Alacati: A windsurfer's paradise in Turkey
July 15, 2003
A lot of sports look easy until you try them, and nothing looks easier than windsurfing. You just stand up on a nice, wide surfboard, grab the bar that controls the sail and rocket across the white caps, right?
In your dreams.
Windsurfing takes balance, endurance and a knack for reading the wind. And while the sport may be difficult to master, there’s no easier destination to get swept up in the windsurfer culture than Alacati, Turkey.
In Europe, only the Greek island of Paros, home to several Professional Windsurfers Association championships, or Tarifa, Spain, are better than this, said Jules Staszewska, a Polish windsurfer who came down to check out Alacati’s growing reputation.
And Alacati offers certain advantages that Greece and Spain don’t. For one, everything is much cheaper. Rentals, food and beverages are at least 20 percent cheaper in Turkey than in Greece and Spain.
For another, the season is a bit longer. An incredibly diverse, international crowd comes from April through October for Alacati’s clear water and clear skies, said Yasmine Ozbaykal, a windsurfer living in Izmir.
One of the main attractions is that unlike other windsurfing destinations, Alacati’s shallows run a couple of hundred yards out from the beach, or from the piers leading from the Windsurfer’s Paradise Club.
And the bay legally is a windsurfing-only area, with water skiing and jet skis banned. So it’s easier for beginners.
The Alacati party scene is a seriously sybaritic lifestyle. Bikini babes work the crowds at the Windsurfers’ Paradise, handing out free liquor samples. Bartenders — male and female — look like they’re auditioning for “Are You Hot?” Taut bodies and minimal swimwear carry the day.
If you get enough partying, the unspoiled town of Alacati is an oasis. Before windsurfing, Alacati was a goat-infested stretch of scrub, its parched hills funneling sea breezes off the Aegean into year-round gales reaching 30 mph.
With no natural beaches on its craggy shoreline, Alacati was too windy and too isolated to benefit from the land rush for summer homes in the nearby resort towns of Cesme and Ilica.
Then about 25 years ago, locals say, an international group of windsurfers discovered Alacati’s perpetual balmy gales. Since then, every year has brought more activities and races.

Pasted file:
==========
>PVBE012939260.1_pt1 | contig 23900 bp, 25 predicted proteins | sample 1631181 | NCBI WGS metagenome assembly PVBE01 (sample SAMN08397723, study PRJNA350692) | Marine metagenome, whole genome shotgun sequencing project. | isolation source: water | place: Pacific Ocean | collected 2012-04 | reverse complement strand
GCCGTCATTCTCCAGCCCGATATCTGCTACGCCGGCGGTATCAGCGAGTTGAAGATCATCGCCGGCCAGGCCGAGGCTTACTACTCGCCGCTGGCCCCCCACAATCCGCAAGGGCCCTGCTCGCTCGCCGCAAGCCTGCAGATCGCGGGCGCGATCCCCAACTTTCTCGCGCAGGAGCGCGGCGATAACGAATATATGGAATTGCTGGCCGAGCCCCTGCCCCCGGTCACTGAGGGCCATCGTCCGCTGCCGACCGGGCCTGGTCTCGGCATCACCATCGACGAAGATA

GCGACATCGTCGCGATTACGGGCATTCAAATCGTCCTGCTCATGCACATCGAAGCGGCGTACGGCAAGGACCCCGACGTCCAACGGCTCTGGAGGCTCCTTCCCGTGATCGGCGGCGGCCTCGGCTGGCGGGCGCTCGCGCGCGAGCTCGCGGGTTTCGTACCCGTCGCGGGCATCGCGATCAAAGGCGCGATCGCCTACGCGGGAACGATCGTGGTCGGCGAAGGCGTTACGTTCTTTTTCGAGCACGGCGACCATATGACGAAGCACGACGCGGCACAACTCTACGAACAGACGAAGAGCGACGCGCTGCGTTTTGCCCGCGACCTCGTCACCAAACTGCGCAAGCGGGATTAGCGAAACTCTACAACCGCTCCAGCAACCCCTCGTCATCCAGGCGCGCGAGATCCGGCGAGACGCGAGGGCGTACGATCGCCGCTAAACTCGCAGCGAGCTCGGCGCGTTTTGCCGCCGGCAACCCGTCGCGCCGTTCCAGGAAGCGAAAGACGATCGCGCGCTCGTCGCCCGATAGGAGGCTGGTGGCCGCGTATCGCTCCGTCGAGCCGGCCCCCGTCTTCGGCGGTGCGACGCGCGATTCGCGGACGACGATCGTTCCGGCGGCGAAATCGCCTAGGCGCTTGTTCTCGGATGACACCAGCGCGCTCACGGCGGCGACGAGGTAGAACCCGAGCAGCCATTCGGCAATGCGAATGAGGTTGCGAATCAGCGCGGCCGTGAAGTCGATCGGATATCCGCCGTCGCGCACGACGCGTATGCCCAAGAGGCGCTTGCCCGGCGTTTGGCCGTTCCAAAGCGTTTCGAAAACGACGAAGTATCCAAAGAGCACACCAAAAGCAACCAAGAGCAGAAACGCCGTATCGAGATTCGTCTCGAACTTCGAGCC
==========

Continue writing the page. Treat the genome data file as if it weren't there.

Technically, Alacati is only a day trip for the few lucky soldiers, airmen and Department of Defense civilian employees still stationed 45 minutes north in Izmir. But it is an easy weekend fly-in excursion for folks at Incirlik Air Base outside Adana, or for Americans assigned to Ankara and Istanbul.
Available accommodations range from the five-star Sheraton hotel in Illica to simple, cheap rooms around the windsurfing complex.
On the QT
Directions: From Izmir, follow Ataturk Caddasi, also called the 1st Cordon, to Narlideri, then take the 032/300 toll road to Cesme and follow the signs to Alacati.
Cost: Windsurf rentals run about 40 euros for a weekday, 60 euros a day on weekends. Lessons run about 25 euros an hour, with discounts for multiple lessons.
Time: The season runs from April through October. High season is July and August. Many — though not all — hotels and restaurants in Alacati and the Cesme area close from October through February or March.
Food: Windsurfer’s Paradise Club has a restaurant and bars. There are a few free-standing restaurants and hotel restaurants around Alacati. Cesme and Illica beach, just a few minutes away, are major tourist destinations, and the number and quality of restaurants reflects that fact.
More info: Most activities revolve around the Windsurfers Paradise. The telephone number is (+90) (0)232-716-6161. Its Web site is www.alacati.com.